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Say I have a method that takes an optional param that is a callback function. At some point in the method, if that function exists, I should call it. Is there a best practice for doing this?

I like this approach: !!callback && callback();

But I've seen it's simplier form callback && callback(); which feels wrong (because it's not explicitly converting callback to a boolean).

I could of course use typeof and/or if, but those seem unnecessarily verbose.

I've googled around a bit, but I'm not seeing anything concrete on this subject. Does a best practice for this scenario exist?

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A good way to avoid this issue is to not have optional parameters, or at least have default values for them.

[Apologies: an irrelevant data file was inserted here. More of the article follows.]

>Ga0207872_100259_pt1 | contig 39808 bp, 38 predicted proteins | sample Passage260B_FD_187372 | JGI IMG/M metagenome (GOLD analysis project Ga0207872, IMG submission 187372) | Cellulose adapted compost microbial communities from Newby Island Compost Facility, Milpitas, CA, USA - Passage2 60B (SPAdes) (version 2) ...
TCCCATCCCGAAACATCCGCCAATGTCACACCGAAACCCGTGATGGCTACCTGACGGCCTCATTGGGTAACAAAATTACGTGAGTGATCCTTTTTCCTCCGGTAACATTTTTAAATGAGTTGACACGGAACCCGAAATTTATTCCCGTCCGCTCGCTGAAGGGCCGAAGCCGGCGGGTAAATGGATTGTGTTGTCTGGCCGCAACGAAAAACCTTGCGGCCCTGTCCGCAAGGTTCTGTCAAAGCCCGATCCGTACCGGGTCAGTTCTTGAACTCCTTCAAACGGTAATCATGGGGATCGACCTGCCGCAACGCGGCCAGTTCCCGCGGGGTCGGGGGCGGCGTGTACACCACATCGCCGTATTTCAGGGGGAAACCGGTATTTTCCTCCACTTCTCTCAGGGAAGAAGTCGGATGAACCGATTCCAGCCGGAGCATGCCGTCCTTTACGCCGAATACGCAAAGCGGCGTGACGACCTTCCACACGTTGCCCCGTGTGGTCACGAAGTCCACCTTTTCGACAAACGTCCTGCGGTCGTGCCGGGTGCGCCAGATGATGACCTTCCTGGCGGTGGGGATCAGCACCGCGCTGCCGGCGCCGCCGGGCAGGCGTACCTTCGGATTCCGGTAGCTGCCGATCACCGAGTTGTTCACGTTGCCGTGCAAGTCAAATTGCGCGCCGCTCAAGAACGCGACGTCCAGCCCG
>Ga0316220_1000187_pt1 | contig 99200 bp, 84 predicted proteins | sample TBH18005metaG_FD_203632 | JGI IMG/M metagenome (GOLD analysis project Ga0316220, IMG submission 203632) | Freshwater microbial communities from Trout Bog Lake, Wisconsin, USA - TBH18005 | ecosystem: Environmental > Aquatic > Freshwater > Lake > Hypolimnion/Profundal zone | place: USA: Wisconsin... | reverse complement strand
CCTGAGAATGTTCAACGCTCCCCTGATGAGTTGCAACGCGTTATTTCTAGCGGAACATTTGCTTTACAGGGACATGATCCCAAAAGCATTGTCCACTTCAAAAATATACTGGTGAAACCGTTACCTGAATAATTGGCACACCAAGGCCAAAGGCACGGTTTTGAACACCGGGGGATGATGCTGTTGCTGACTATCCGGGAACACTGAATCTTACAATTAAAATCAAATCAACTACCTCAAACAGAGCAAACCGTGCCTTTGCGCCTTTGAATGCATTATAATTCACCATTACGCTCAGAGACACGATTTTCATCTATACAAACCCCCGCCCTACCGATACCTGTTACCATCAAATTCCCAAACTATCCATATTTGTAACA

For example:

const emptyFn = () => {} 

function doStuff(callback = emptyFn){
    callback()
}

But other than that, callback && callback() is pretty well known way of doing this sort of thing, so it's not too bad imo.

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  • \$\begingroup\$ function doStuff(callback = () => {}) also works and avoids having another symbol in the namespace. If one had multiple functions all having a parameter defaulting to the empty function, I would go with your solution, however. \$\endgroup\$ – ComFreek Mar 14 '18 at 8:47

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